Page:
"Russia will be seen as the dictator's ally. If Assad's regime is driven from power, it will mean an end to Russia's presence," said Fyodor Lukyanov, editor of the magazine Russia in Global Affairs.
Syria has been Moscow's top ally in the Middle East since Soviet times, when it was led by the incumbent's father, Hafez Assad. The Kremlin saw it as a bulwark for countering U.S. influence in the region and heavily armed Syria against Israel.
While Russia's relations with Israel have improved greatly since the Soviet collapse, ties with Damascus helped Russia retain its clout as a member of the Quartet of international mediators trying to negotiate peace between Israel and the Palestinians.
After Bashar Assad succeeded his father in 2000, Russia sought to boost ties by agreeing to annul 73 percent of Syria's Soviet-era debt. In the mid-2000s, Putin said Russia would re-establish its place in the Mideast via "the Syria route."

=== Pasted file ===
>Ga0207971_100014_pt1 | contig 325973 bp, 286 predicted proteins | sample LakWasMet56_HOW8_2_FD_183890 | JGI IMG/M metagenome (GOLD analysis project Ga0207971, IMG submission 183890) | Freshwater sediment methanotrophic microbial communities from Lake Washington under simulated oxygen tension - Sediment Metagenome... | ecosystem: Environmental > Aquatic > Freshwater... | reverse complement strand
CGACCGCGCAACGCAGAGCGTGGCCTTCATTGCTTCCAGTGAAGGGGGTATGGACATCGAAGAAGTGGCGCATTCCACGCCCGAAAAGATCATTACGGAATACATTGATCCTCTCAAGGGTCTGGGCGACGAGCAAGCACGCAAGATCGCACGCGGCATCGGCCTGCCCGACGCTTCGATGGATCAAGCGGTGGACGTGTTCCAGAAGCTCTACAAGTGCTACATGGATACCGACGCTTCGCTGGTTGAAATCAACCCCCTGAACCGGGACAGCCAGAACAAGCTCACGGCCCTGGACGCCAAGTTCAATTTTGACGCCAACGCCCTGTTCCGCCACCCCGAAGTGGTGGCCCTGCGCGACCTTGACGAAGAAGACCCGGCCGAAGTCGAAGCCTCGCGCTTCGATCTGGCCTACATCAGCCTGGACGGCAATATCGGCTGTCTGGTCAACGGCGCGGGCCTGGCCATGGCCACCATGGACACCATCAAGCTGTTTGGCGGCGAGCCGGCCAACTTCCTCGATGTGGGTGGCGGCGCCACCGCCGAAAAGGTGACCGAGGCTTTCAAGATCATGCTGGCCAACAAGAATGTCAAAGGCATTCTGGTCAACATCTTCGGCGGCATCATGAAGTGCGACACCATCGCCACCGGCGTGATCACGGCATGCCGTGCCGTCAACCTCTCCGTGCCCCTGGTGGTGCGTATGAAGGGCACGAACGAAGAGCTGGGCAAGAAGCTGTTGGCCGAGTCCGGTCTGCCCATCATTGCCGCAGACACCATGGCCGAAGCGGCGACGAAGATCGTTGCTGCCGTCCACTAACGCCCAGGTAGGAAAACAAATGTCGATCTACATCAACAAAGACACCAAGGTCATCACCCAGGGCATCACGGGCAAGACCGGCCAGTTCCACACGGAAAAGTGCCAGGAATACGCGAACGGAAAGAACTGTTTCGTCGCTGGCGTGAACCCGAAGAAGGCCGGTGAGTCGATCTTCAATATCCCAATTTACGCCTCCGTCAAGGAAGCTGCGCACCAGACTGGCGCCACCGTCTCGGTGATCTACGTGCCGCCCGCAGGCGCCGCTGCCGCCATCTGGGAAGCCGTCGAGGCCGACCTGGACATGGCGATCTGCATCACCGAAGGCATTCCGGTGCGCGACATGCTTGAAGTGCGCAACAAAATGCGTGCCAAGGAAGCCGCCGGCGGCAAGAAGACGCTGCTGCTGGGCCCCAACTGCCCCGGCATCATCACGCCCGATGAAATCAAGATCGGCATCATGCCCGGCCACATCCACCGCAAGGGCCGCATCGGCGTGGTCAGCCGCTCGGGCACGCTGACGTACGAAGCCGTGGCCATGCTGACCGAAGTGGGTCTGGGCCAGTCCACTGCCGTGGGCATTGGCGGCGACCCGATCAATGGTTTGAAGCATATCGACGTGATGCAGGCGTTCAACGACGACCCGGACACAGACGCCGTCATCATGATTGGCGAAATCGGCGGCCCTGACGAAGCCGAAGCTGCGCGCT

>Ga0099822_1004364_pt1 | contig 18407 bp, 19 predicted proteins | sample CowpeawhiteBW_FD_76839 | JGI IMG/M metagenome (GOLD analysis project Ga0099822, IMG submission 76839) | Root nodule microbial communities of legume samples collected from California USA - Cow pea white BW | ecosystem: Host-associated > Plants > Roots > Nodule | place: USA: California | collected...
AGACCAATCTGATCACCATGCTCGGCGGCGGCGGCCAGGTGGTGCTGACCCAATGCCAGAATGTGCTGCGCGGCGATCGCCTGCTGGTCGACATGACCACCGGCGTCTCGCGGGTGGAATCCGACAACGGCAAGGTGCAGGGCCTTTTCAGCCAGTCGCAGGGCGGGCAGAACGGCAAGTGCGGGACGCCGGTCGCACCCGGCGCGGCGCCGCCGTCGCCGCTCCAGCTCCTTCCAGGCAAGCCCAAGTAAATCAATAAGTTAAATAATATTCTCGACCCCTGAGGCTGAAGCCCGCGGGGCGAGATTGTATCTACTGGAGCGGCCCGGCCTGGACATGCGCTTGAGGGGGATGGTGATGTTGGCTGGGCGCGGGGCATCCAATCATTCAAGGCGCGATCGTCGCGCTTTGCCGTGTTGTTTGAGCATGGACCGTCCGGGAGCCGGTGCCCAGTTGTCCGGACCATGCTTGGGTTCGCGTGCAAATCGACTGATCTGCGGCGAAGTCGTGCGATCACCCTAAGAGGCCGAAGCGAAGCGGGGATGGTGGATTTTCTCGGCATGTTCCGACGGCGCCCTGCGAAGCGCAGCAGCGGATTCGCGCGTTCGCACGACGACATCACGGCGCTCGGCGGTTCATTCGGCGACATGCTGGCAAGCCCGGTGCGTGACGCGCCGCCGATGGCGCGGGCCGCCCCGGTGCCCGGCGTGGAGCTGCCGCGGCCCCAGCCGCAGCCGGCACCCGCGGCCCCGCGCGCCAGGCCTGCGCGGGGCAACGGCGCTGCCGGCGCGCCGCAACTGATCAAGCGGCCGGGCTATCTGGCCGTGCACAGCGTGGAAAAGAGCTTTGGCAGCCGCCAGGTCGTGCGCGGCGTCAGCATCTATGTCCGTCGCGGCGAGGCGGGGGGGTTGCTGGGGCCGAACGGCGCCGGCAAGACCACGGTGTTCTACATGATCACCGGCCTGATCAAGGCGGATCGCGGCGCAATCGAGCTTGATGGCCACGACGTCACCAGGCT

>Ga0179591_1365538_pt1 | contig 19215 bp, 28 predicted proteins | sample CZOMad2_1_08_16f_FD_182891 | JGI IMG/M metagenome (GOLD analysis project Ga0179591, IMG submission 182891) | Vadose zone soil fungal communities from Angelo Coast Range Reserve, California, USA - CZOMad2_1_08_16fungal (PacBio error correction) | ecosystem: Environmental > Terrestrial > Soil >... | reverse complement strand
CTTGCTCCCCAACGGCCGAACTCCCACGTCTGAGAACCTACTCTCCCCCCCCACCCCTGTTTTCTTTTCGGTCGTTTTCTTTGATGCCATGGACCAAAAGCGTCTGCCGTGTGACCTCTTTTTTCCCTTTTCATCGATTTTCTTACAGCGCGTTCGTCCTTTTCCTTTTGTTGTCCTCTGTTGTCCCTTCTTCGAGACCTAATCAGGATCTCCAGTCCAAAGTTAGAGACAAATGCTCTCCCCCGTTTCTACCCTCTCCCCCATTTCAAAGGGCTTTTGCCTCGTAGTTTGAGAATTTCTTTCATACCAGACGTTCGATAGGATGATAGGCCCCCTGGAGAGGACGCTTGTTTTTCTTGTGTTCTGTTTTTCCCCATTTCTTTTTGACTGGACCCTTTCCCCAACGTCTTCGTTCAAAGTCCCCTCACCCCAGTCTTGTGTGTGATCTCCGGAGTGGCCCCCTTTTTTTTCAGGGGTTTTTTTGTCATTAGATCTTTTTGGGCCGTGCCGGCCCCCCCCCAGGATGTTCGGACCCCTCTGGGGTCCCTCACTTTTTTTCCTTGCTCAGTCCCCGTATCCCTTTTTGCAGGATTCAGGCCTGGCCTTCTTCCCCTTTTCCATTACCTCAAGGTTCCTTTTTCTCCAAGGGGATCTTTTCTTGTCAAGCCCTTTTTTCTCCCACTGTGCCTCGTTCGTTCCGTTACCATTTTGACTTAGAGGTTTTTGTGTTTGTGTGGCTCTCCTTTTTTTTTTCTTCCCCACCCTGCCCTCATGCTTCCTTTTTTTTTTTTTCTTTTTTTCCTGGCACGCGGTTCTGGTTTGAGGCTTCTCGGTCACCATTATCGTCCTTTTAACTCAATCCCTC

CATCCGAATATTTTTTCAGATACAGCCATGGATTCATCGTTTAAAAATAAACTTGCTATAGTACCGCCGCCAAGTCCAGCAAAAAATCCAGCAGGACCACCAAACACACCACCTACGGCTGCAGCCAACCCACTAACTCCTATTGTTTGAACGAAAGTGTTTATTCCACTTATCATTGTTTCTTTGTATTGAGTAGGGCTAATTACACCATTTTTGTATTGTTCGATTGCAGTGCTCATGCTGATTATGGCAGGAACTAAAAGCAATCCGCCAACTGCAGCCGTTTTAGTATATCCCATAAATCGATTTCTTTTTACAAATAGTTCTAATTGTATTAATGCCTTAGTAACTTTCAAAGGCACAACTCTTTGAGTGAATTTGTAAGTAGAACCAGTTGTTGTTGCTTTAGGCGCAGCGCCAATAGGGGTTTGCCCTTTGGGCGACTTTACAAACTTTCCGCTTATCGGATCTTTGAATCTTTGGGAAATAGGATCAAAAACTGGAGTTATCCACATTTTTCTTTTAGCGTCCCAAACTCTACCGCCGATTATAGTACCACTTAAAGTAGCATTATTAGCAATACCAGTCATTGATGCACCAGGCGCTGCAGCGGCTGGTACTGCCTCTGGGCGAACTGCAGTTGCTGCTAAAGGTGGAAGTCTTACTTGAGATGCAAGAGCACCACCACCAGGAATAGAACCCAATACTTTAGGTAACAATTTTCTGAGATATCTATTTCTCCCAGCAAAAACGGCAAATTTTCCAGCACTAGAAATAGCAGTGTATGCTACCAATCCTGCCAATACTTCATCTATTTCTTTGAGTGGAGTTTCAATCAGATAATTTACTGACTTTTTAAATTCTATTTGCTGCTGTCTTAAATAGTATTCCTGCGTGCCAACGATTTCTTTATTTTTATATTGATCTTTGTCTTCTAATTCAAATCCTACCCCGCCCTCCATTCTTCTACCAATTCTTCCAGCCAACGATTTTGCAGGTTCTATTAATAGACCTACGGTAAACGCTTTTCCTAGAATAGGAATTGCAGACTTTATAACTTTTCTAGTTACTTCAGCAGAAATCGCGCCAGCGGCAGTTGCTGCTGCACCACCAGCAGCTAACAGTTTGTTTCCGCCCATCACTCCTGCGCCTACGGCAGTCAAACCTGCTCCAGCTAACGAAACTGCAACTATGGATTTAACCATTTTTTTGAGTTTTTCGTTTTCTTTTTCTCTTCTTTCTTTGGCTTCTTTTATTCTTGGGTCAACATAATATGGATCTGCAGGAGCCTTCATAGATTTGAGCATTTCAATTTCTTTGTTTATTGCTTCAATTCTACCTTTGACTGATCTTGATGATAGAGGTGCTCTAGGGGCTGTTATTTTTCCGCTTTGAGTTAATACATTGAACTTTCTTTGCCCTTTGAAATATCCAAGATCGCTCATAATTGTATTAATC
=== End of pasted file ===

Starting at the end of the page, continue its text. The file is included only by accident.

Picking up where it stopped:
Syria's port of Tartus is now the only naval base Russia has outside the former Soviet Union. A Russian navy squadron made a call there this month in what was seen by many as a show of support for Assad.
For decades, Syria has been a major customer for the Russian arms industries, buying billions of dollars' worth of combat jets, missiles, tanks and other heavy weapons. And unlike some other nations, such as Venezuela, which obtained Russian weapons on Kremlin loans, Assad's regime paid cash.
The respected newspaper Kommersant reported this week that Syria has ordered 36 Yak-130 combat jets worth $550 million. The deal, which officials wouldn't confirm or deny, may signal preparations for even bigger purchases of combat planes.